Our courts have highlighted the difficulties they experience in determining which customary law applies to a particular case. This challenge also has a bearing on customary marriages.

In 2000, the Recognition of Customary Marriages Act 120 of 1998 came into effect. Section 3(1) of the Act lists the requirements for a customary marriage to be valid:

  • The prospective spouses –
    1. Must both be above the age of 18 years; and
    2. Must both consent to be married to each other under customary law; and
  • The marriage must be negotiated and entered into or celebrated in accordance with customary law.

These requirements were tested in a number of cases. In Moropane v Southon (755/12) [2014] ZASCA 76 (29 May 2014), the court examined the requirements in section 3(1)(a)(ii) and (b).

In this case, the respondent stated that on 17 April 2002 a customary marriage was entered into when a delegation from the appellant’s family negotiated, concluded and paid a lobola sum to her family. The appellant disputed this, asserting that it was not a lobola payment but a gesture for opening lobola negotiations – traditionally referred to as “go bula molomo” or “go kokota”. The appellant asserted that he never consented to marry in terms of customary law as he does not live according to African customs. Further, he had been married by civil ceremony before and would have no reason to marry under customary law when marrying for a second time.

To ascertain whether consent was given or not, the courts indicated that the matter would have to be analysed in its entirety – the big picture would have to be examined before delving into the various issues. The court therefore considered the events which took place before, during and after the “customary marriage” began, including the traditional events and the ethnic groups involved. In this instance, only the customs of the Bapedi were relevant, as both parties belonged to that ethnic group.

The judge stated that the requirements for a valid customary marriage seem clear and unambiguous when you read them. However, if you step back and consider the number of ethnic groups in South Africa, as well as the diversity within those ethnic groups, there might be blurred lines around some customs and rituals.

This diversity of culture was highlighted in Bhe v Magistrate, Khayelitsha 2005 (1) SA 580 (CC), where the judge stated that “African law and its customs are not static but dynamic”. The law changes with the society in which it is exercised. As a result, it is close to impossible to note down every custom and ritual to be performed in marriages according to each culture.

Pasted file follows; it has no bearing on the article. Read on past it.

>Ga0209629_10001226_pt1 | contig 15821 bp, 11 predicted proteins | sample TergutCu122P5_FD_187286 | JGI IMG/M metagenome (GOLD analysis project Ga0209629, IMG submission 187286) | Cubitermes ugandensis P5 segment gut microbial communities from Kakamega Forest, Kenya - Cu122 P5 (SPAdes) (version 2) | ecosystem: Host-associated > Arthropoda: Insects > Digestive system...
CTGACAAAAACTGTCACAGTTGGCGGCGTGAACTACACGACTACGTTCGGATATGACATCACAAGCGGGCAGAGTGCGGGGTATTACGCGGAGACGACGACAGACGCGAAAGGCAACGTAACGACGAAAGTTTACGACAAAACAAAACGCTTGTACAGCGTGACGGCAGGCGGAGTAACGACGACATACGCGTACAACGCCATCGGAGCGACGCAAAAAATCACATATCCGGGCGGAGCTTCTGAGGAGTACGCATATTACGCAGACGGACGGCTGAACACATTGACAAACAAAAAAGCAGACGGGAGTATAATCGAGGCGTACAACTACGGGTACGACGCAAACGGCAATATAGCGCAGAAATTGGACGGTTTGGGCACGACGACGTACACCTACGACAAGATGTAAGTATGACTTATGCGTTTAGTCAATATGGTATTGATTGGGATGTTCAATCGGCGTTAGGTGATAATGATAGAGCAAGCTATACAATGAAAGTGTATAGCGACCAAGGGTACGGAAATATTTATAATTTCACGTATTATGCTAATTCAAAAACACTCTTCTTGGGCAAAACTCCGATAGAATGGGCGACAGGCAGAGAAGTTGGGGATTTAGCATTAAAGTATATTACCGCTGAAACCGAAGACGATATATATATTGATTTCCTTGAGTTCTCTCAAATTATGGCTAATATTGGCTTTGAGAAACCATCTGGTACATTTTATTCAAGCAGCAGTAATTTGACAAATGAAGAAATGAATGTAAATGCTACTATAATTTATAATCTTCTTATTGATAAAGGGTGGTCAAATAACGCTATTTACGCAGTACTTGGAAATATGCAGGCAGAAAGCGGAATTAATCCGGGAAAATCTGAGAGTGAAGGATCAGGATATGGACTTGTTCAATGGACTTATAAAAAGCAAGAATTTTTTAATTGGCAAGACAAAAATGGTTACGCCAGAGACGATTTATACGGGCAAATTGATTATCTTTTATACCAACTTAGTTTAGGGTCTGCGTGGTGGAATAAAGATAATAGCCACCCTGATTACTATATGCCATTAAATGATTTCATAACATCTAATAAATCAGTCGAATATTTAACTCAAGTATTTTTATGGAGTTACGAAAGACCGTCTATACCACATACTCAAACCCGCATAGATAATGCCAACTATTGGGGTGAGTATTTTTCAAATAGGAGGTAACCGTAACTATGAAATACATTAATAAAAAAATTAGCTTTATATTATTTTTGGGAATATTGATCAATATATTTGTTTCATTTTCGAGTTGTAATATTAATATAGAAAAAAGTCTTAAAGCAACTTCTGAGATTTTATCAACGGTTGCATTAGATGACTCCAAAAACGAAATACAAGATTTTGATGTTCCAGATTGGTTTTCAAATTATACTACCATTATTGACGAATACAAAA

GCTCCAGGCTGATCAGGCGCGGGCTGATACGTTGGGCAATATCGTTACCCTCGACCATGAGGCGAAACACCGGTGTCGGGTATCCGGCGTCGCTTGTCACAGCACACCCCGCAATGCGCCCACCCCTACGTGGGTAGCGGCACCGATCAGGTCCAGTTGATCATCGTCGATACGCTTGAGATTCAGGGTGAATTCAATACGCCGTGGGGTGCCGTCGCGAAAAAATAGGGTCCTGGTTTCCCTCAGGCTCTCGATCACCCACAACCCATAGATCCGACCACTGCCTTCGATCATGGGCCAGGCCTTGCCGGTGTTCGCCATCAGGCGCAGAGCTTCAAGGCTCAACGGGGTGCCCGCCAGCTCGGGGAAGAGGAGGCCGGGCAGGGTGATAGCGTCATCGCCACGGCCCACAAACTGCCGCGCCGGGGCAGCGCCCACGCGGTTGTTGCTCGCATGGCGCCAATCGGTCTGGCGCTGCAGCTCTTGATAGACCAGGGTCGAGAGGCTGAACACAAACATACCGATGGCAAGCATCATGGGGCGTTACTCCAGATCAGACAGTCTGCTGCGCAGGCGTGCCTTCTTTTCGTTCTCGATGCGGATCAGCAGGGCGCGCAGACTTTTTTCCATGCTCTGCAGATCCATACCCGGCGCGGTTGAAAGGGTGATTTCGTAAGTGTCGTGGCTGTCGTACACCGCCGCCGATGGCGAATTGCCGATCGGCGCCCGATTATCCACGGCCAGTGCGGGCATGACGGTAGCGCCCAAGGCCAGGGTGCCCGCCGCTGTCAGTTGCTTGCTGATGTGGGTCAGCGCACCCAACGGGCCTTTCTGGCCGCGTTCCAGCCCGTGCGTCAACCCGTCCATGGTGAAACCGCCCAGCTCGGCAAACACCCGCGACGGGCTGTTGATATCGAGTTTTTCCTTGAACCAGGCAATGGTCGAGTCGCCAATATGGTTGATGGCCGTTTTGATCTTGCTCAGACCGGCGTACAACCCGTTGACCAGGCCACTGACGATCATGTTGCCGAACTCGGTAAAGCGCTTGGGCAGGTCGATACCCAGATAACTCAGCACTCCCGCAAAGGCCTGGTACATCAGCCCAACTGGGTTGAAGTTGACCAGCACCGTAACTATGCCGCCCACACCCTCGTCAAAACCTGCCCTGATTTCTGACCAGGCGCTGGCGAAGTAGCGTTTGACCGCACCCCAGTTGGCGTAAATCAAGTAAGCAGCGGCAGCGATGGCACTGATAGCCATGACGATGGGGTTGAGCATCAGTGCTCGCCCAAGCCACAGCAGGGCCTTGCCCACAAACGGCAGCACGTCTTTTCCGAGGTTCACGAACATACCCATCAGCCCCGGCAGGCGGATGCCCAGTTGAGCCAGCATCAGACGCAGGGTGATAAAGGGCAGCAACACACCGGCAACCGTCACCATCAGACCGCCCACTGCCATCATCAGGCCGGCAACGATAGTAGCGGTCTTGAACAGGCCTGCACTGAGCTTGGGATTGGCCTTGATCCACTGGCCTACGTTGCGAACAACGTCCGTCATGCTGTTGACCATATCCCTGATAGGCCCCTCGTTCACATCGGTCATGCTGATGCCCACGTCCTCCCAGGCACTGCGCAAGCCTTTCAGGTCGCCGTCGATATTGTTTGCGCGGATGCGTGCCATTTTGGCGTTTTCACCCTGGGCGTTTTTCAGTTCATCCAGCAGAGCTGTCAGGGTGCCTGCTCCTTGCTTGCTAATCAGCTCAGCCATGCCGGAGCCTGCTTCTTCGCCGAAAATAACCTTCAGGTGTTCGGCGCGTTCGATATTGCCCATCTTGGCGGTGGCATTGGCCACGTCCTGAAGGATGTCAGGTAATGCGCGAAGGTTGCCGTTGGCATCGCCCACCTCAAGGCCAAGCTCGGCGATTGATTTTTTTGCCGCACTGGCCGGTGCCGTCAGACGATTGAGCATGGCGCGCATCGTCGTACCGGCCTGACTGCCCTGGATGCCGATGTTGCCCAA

Because the customs of each culture change over time, each matter has to be examined on its own merits. Questions need to be asked about the ethnic groups involved in the marriage, the customs and rituals they follow and whether these customs and rituals are specifically practiced in the society where they live. These are only a few of the questions that need to be asked in the case of each customary marriage to be concluded.

In this case, the court referred to the Bhe v Magistrate matter, where the Constitutional Court stated:

There are at least three ways in which indigenous law may be established. In the first place, a court may take judicial notice of it. This can only happen where it can readily be ascertained with sufficient certainty. Section 1(1) of the Law of Evidence Amendment Act 45 of 1988 says so. Where it cannot be readily ascertained, expert evidence may be adduced to establish it. Finally, a court may consult text books and case law. (The latter is the least preferred).

Two expert witnesses were used, one for each party. Although both experts were Pedi, they had different opinions on the cultural rituals to be performed to conclude a Pedi customary marriage.

One of the experts testified that there is a difference between a Bapedi customary marriage observed in a rural area and one observed in an urban area. According to him, the latter is influenced by modern developments like “urbanisation, western culture, and the all-pervasive Christianity”. He referred to the urbanised as a “cosmopolitan type of African people”. This reiterates the point in the Bhe matter that the “living” customary law changes, not only in relation to different ethnic groups but also within a single ethnic group. It also underscores the judge’s opinion in the Moropane judgment that disputes regarding the validity of a customary marriage need to be analysed against the backdrop of the ethnic groups involved and the customs and rituals they practise.

Thus, in order to conclude a customary marriage in South Africa, one has to understand the cultures of the different ethnic groups. Although the Recognition of Customary Marriages Act specifies the requirements for concluding a valid customary marriage, the question is whether one can truly claim to understand these requirements without a clear understanding of the customs and rituals of a certain group. About 20 years after the Act came into effect, courts are still seeking an answer to this question. It can only be resolved through understanding living customary law – that is, customary law as it is currently practiced by the ethnic group in question.

By Katlego Kenosi

LindsayKeller Attorneys

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